Christmas is a popular time for scams, Better Business Bureau warns
'Scammers and fraudsters are really counting on our lack of attention ... and our emotion'
Christmas is a time of gift-giving and gatherings, but also a time when people can be vulnerable to scams, the Better Business Bureau warns.
While scams happen all year long, many are "amped up" over the holidays, said Seanna Lawrence, president and CEO of the BBB of central and northern Alberta.
"Scammers and fraudsters are really counting on our lack of attention ... and our emotion," she said.
The bureau released a list of common holiday scams, and Lawrence highlighted some that have happened in Alberta.
Charitable giving is big during the holiday season, with 40 per cent of all donations made during the last few weeks of the year, the bureau said in a news release.
People need to watch out for scammers who try to "prey on your emotion of giving," Lawrence said.
Phoney charities are typically set up with names similar to established charities or organizations.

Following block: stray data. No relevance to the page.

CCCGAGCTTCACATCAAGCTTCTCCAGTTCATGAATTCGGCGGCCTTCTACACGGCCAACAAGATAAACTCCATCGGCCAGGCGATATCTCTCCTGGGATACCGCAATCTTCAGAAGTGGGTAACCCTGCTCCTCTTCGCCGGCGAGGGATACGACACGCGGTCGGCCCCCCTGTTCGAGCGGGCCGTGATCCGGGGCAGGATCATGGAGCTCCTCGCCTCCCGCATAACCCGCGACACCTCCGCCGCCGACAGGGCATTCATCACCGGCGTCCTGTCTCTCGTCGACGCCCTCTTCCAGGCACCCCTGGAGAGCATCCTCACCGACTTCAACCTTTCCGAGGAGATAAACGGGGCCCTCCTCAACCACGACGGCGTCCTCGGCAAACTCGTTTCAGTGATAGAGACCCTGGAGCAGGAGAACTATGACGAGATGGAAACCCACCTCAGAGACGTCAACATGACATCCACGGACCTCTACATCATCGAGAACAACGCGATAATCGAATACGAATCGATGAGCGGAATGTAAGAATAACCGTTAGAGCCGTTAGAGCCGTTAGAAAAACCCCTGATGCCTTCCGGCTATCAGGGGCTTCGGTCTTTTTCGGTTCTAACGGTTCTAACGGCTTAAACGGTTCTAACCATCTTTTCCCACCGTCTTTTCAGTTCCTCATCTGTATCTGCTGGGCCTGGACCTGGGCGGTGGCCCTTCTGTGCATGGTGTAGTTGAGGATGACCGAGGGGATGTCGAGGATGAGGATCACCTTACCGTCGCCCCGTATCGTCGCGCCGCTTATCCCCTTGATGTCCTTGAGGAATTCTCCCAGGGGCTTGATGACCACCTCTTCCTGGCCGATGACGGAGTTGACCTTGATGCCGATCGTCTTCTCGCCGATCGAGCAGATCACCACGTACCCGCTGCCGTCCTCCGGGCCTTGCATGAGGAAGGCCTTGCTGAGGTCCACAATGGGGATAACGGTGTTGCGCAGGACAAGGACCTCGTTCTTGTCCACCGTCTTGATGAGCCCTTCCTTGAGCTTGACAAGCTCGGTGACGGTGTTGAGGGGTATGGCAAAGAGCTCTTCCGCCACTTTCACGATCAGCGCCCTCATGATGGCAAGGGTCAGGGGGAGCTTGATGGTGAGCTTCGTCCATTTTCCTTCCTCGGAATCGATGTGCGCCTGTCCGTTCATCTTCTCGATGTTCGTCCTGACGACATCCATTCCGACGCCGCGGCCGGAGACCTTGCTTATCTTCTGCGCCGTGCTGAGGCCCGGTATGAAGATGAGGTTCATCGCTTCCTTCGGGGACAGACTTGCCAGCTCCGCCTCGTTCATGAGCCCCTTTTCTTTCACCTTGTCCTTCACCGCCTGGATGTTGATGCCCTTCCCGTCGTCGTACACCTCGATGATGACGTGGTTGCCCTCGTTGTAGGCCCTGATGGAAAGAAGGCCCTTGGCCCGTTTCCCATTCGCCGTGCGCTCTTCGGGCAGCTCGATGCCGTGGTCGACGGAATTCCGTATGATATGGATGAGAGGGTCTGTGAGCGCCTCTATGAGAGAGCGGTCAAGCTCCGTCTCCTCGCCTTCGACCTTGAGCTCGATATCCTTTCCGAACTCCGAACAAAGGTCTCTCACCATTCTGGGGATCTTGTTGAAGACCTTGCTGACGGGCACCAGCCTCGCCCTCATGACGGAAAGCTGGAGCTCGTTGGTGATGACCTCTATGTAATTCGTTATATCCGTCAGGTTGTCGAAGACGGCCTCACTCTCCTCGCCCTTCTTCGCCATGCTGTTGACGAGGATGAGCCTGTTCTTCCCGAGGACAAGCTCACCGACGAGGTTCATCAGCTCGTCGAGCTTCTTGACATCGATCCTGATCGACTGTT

"Unfortunately, there are people who make up fake stories and fake accounts directing you where to send money," Lawrence said.
She suggested doing an online search of the organization to review its website.
At Christmas, some families consider buying pets. Again, people should be careful.
In 2017, a woman in Red Deer paid $700 for a hairless cat she found on Kijiji, Lawrence said. It turned out the cat was not a hairless breed; it had been shaved and de-whiskered, she said.
"When it comes to purchasing an animal, definitely don't go meet somebody in a parking lot," she said.
She suggested going through a recognized organization, such as the SPCA or the humane society.
Electronic Christmas cards can be sent from anyone to anyone at no cost. The convenience can create headaches if the e-card contains viruses.
The easiest thing is to simply not click on emails or email attachments sent from people you don't know, said Lawrence.
People shopping during the holiday season may put down purses or bags while they handle or look at merchandise, Lawrence said. That's when thieves strike.
"There are pickpocketers who are counting on this and who are kind of waiting in the wings looking for people whose guards are down, to either steal money, purses, credit cards or even the gifts themselves," she said.
While people who have been taken in by scams may be embarrassed or ashamed, it's important they report them to the bureau, Lawrence said.
"It's really important so that we can help others out," she said.
The Better Business Bureau has an online tracker to alert people to scams by category and location, she said.